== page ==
However,if you look closely at England’s performances in that era you will see that certain traditional English qualities,such as heading,playing the ball through the air in both passing and crossing over fairly long distances,were refined through good coaching to be extremely effective and were not the ‘hit and hope’ tactics commonplace both before and since that period.
    England scored the only goal in the quarter final against Argentina and their first in the Final against West Germany from balls put into the near post area and each time the scorer was Geoff Hurst to score with headers.Against Argentina the cross was played in to the near post by Martin Peters and in the Final the goal followed a free kick taken by Bobby Moore to the near post.Moore,Hurst and Peters,all three were West Ham United players being coached in that era by Ron Greenwood.I can’t remember the actual statistics but when Hurst and Peters were playing together at West Ham they scored an incredible number of goals at the near post.I remember a match against Manchester City shown on ‘Match of the Day’ during which Peters crossed to the near post for Hurst to score with a near post header and then shortly afterwards Hurst crossed to the near post for Peters to score with a near post header,and in an interview afterwards Ron Greenwood was asked what was the secret of all the gaols that West Ham were scoring at the near post and he said that it was simply a case of dropping the ball in short.For generations high crosses had been hit towards the far post for centre forwards like Tommy Lawton and Nat Lofthouse to climb high above everyone in packed goalmouths to head powerfully into the back of the net.But it got harder and harder to score at the far post and so seeing the space that existed at the near post Ron Greenwood worked on his players to time their runs into that area and for the crossing player to put the ball in there.England owed their World Cup triumph to that brilliant but simple piece of observation and refinement.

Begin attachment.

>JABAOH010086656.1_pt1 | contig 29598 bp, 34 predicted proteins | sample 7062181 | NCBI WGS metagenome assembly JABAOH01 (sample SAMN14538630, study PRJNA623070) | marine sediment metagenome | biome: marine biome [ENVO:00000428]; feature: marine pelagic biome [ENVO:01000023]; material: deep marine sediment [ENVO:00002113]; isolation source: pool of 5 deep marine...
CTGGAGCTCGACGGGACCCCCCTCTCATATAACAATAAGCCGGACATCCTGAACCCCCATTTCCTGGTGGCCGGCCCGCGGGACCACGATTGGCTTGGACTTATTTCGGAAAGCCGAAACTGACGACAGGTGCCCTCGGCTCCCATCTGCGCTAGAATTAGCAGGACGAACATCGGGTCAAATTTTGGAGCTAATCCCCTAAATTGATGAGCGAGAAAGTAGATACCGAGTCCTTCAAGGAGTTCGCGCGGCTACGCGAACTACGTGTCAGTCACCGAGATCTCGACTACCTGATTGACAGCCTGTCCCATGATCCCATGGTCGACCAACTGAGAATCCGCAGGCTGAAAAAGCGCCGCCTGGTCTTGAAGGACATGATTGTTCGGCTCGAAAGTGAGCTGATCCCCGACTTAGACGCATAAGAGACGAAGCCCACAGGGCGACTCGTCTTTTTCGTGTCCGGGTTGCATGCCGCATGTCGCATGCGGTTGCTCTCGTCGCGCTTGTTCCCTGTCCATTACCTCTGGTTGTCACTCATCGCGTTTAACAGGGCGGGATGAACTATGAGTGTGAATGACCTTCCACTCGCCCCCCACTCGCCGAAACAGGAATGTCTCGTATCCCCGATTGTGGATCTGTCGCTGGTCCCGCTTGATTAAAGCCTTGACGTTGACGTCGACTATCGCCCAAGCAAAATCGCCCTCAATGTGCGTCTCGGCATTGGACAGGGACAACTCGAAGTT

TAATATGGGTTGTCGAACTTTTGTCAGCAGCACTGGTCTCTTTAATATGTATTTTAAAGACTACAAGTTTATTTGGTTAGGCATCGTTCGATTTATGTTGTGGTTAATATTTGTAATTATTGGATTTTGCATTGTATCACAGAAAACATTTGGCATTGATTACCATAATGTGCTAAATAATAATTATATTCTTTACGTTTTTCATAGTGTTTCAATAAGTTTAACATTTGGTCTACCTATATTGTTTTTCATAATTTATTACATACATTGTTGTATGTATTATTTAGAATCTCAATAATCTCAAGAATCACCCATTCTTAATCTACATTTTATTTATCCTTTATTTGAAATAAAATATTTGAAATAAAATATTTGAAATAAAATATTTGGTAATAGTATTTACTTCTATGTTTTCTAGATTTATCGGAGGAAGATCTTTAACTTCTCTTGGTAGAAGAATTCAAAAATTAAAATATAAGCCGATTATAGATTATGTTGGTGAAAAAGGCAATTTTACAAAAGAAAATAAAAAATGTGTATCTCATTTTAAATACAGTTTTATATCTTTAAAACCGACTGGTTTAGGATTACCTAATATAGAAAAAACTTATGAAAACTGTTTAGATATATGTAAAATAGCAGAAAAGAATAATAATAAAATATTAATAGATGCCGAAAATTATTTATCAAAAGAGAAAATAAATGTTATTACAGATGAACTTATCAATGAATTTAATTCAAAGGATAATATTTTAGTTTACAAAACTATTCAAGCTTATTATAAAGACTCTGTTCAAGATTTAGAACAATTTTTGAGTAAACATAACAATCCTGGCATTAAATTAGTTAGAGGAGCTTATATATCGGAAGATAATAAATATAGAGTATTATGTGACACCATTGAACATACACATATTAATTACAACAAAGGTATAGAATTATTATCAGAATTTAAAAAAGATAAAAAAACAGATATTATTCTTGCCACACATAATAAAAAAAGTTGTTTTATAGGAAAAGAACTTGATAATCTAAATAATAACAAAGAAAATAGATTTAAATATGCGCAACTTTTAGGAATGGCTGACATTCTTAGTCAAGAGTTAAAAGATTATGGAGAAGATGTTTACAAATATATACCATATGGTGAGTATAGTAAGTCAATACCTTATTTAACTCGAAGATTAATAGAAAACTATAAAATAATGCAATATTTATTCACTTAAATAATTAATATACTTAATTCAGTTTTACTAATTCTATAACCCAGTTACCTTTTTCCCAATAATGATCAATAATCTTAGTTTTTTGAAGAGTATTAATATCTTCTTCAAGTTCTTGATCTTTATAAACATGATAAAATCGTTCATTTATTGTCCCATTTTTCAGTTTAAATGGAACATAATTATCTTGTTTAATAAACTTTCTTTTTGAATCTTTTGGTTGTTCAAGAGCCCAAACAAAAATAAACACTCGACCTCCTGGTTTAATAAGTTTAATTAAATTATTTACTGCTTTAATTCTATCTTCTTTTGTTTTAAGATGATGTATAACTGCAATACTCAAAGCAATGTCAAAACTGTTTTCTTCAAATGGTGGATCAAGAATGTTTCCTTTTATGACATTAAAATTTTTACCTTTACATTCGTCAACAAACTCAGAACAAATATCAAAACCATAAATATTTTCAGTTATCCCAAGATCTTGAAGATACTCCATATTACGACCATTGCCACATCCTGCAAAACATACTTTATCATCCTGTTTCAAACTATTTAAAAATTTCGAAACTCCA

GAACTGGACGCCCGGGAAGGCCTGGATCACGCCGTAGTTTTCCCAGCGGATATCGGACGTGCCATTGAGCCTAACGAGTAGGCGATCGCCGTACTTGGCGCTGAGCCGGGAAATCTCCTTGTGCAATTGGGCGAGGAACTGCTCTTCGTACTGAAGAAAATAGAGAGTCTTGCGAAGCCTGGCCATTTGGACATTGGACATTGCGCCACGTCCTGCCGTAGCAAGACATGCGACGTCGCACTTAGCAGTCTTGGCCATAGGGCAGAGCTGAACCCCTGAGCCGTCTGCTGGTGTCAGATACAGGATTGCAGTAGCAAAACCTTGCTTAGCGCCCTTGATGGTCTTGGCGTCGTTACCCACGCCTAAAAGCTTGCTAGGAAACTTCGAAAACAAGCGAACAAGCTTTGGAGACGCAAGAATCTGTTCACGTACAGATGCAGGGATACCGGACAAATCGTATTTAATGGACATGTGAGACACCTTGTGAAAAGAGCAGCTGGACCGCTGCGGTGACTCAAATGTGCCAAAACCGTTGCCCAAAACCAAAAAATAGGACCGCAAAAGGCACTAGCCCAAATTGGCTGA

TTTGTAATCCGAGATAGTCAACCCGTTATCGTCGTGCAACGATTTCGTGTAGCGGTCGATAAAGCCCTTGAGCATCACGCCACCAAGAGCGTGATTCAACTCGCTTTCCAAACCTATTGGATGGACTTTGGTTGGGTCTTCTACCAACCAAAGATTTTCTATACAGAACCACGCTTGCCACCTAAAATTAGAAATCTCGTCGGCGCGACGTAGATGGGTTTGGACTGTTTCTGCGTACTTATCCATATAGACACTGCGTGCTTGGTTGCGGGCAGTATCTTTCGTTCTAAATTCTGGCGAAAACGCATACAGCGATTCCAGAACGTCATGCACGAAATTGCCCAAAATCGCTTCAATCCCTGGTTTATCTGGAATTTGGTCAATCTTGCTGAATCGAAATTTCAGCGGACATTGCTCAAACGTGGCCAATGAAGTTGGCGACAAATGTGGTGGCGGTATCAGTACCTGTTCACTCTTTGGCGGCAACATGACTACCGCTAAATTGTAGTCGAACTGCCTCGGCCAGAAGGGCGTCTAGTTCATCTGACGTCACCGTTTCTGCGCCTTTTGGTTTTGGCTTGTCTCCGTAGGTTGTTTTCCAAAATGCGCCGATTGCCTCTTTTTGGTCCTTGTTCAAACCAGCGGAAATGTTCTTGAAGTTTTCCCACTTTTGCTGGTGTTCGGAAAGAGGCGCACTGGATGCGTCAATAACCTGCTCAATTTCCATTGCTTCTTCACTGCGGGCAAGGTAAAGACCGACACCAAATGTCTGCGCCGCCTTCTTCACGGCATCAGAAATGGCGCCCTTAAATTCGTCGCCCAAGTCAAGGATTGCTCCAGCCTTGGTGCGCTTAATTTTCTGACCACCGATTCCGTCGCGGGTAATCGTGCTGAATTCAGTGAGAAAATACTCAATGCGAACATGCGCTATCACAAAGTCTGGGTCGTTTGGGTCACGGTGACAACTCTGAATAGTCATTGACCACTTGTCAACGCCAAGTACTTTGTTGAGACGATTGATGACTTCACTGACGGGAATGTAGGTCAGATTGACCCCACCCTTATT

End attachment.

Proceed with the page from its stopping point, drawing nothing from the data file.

In the same vein,if you look at football in that era and in this country,I recall that long balls were played through the air and from back players up to the striker but not a hopeful hammered pass but a beautifully flighted ball that dropped short of the centre forward so that he was able to come away from his marker and receive the ball in space.Again,the West Ham players mentioned were superb at this.Moore would play a beautifully carressed ball up to Hurst who would have a centre half tight on his back.But Hurst knew that Moore would be dropping the ball short of him so he would gain a vital yard on his marker as he went to meet the ball and take possession.When Martin Chivers of Tottenham succeeded Hurst in the England team he took those similar long passes from Moore so Tottenham had obviously taken on board the work that had been done at West Ham.
    Over time teams solve problems which are put in front of them and so now the near post cross is not nearly so effective because defenders get themselves into the space at the near post to deal with crosses which are put in there.But there must always be new ideas to counteract what the other teams/coaches do.So we hope that Guardiola can find something from somewhere to outwit Mourinho.It is a pity that it is no longer English teams/coaches that are in the vanguard of change and new ideas as it was 40 – 50 years ago.

  2. No particular system can prevail forever. In every system are the seeds to its own destruction. I agree that variation and developing complete players are two ways to prolong a footballing culture. Barcelona are a brilliant team and a challenge to all who seek to overcome them. Football is never static and long may that situation continue. Personally I prefer teams who use skill and intelligence though on the other hand I like and admire teams who use other qualities. The joy is eternal struggle between the two.